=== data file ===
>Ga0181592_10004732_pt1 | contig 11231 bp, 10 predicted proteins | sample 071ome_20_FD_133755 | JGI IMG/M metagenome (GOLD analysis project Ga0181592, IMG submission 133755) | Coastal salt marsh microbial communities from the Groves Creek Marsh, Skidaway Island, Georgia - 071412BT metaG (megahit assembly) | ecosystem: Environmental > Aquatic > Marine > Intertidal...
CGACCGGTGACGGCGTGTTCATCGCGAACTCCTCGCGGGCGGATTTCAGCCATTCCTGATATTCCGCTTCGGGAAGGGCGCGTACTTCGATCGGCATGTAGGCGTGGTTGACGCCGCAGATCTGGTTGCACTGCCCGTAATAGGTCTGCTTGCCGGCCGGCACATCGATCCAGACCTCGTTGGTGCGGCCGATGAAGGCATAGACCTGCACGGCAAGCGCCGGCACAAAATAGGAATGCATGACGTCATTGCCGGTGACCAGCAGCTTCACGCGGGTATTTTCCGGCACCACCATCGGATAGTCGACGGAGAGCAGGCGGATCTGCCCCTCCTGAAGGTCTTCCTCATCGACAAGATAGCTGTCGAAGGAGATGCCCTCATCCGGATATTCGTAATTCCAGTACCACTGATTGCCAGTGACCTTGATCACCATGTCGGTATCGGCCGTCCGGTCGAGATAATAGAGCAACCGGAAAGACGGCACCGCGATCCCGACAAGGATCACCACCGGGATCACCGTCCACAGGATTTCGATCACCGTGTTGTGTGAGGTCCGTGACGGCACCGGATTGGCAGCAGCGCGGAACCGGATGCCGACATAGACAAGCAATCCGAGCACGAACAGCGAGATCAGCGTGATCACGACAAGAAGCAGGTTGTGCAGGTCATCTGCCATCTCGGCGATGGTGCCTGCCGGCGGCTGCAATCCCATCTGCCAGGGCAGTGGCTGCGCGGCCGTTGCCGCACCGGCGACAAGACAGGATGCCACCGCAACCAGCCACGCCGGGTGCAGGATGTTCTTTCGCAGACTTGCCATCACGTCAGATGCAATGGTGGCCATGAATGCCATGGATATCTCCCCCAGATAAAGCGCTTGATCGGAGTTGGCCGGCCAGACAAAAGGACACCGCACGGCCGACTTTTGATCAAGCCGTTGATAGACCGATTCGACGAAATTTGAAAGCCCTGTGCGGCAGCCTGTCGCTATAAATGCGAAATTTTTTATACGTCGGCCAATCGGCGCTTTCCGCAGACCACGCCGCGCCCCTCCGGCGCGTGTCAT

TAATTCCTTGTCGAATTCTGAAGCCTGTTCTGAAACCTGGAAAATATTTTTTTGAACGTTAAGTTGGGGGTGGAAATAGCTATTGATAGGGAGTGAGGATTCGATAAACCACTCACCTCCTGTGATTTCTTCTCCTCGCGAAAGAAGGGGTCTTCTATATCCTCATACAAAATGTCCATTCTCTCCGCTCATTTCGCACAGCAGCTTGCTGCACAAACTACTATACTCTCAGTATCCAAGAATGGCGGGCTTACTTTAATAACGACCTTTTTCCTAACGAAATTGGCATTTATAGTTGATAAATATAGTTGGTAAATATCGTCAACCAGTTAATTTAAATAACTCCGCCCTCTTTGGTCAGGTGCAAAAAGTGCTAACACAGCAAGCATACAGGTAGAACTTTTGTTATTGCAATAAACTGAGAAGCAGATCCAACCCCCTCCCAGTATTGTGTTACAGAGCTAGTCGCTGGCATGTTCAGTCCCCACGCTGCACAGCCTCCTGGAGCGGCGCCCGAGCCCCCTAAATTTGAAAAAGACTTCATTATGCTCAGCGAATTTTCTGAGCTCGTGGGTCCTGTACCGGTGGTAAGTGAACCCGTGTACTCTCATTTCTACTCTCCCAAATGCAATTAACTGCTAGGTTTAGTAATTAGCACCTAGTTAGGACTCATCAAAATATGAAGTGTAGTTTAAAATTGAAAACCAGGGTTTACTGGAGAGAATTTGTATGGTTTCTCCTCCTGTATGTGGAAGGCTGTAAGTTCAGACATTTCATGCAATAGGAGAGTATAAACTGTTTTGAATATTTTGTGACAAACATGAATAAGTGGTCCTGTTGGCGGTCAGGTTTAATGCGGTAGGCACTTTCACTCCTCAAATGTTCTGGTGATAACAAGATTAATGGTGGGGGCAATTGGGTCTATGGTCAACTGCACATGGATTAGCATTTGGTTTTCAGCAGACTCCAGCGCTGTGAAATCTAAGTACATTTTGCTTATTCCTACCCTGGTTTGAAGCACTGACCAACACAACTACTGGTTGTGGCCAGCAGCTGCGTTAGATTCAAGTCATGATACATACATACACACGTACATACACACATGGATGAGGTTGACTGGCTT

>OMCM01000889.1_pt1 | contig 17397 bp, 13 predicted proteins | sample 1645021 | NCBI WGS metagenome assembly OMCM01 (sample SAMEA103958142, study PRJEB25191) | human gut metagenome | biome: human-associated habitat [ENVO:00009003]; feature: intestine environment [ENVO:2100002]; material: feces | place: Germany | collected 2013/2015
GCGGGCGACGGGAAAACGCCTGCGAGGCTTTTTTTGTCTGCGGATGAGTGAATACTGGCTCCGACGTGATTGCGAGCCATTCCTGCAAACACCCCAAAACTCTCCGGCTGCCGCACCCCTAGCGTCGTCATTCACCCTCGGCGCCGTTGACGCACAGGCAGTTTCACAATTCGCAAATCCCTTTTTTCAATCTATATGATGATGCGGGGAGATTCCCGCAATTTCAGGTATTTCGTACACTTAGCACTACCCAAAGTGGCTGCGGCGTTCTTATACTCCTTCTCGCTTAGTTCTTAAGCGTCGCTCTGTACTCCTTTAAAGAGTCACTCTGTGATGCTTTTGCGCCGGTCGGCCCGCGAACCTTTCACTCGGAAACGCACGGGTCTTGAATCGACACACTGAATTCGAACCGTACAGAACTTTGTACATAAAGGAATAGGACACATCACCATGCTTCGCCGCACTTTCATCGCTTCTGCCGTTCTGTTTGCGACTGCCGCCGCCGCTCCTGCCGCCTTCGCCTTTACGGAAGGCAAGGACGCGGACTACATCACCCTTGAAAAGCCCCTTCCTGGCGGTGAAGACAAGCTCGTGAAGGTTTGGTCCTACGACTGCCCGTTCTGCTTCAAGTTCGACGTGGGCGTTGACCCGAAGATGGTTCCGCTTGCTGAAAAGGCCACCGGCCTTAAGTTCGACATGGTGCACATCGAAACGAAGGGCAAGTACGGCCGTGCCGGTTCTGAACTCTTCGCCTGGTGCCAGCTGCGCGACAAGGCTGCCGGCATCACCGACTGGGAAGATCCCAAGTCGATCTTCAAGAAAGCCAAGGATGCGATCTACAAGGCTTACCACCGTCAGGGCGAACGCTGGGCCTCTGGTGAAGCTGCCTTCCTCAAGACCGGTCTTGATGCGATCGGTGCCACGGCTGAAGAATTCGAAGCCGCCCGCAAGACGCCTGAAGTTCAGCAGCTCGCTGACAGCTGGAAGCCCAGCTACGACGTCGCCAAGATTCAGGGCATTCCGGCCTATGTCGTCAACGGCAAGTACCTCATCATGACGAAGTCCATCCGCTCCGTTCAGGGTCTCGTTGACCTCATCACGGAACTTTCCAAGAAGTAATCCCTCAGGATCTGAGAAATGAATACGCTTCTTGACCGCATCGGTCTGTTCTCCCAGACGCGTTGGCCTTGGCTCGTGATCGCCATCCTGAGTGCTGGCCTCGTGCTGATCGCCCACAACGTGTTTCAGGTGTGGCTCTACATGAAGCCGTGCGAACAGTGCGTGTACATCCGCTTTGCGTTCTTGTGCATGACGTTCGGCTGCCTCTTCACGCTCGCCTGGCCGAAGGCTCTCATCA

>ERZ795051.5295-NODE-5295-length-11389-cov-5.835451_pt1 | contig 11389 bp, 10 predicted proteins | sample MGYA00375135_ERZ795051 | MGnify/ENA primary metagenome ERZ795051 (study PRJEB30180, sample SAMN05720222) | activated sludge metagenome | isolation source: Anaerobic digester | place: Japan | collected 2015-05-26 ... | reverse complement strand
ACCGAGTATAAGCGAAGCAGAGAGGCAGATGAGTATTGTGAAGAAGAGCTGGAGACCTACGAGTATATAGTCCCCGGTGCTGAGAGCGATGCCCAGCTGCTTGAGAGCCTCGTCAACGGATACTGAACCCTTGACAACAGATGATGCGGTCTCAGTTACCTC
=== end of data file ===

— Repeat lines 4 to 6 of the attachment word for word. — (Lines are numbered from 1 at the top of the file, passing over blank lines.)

>OMCM01000889.1_pt1 | contig 17397 bp, 13 predicted proteins | sample 1645021 | NCBI WGS metagenome assembly OMCM01 (sample SAMEA103958142, study PRJEB25191) | human gut metagenome | biome: human-associated habitat [ENVO:00009003]; feature: intestine environment [ENVO:2100002]; material: feces | place: Germany | collected 2013/2015
GCGGGCGACGGGAAAACGCCTGCGAGGCTTTTTTTGTCTGCGGATGAGTGAATACTGGCTCCGACGTGATTGCGAGCCATTCCTGCAAACACCCCAAAACTCTCCGGCTGCCGCACCCCTAGCGTCGTCATTCACCCTCGGCGCCGTTGACGCACAGGCAGTTTCACAATTCGCAAATCCCTTTTTTCAATCTATATGATGATGCGGGGAGATTCCCGCAATTTCAGGTATTTCGTACACTTAGCACTACCCAAAGTGGCTGCGGCGTTCTTATACTCCTTCTCGCTTAGTTCTTAAGCGTCGCTCTGTACTCCTTTAAAGAGTCACTCTGTGATGCTTTTGCGCCGGTCGGCCCGCGAACCTTTCACTCGGAAACGCACGGGTCTTGAATCGACACACTGAATTCGAACCGTACAGAACTTTGTACATAAAGGAATAGGACACATCACCATGCTTCGCCGCACTTTCATCGCTTCTGCCGTTCTGTTTGCGACTGCCGCCGCCGCTCCTGCCGCCTTCGCCTTTACGGAAGGCAAGGACGCGGACTACATCACCCTTGAAAAGCCCCTTCCTGGCGGTGAAGACAAGCTCGTGAAGGTTTGGTCCTACGACTGCCCGTTCTGCTTCAAGTTCGACGTGGGCGTTGACCCGAAGATGGTTCCGCTTGCTGAAAAGGCCACCGGCCTTAAGTTCGACATGGTGCACATCGAAACGAAGGGCAAGTACGGCCGTGCCGGTTCTGAACTCTTCGCCTGGTGCCAGCTGCGCGACAAGGCTGCCGGCATCACCGACTGGGAAGATCCCAAGTCGATCTTCAAGAAAGCCAAGGATGCGATCTACAAGGCTTACCACCGTCAGGGCGAACGCTGGGCCTCTGGTGAAGCTGCCTTCCTCAAGACCGGTCTTGATGCGATCGGTGCCACGGCTGAAGAATTCGAAGCCGCCCGCAAGACGCCTGAAGTTCAGCAGCTCGCTGACAGCTGGAAGCCCAGCTACGACGTCGCCAAGATTCAGGGCATTCCGGCCTATGTCGTCAACGGCAAGTACCTCATCATGACGAAGTCCATCCGCTCCGTTCAGGGTCTCGTTGACCTCATCACGGAACTTTCCAAGAAGTAATCCCTCAGGATCTGAGAAATGAATACGCTTCTTGACCGCATCGGTCTGTTCTCCCAGACGCGTTGGCCTTGGCTCGTGATCGCCATCCTGAGTGCTGGCCTCGTGCTGATCGCCCACAACGTGTTTCAGGTGTGGCTCTACATGAAGCCGTGCGAACAGTGCGTGTACATCCGCTTTGCGTTCTTGTGCATGACGTTCGGCTGCCTCTTCACGCTCGCCTGGCCGAAGGCTCTCATCA

>ERZ795051.5295-NODE-5295-length-11389-cov-5.835451_pt1 | contig 11389 bp, 10 predicted proteins | sample MGYA00375135_ERZ795051 | MGnify/ENA primary metagenome ERZ795051 (study PRJEB30180, sample SAMN05720222) | activated sludge metagenome | isolation source: Anaerobic digester | place: Japan | collected 2015-05-26 ... | reverse complement strand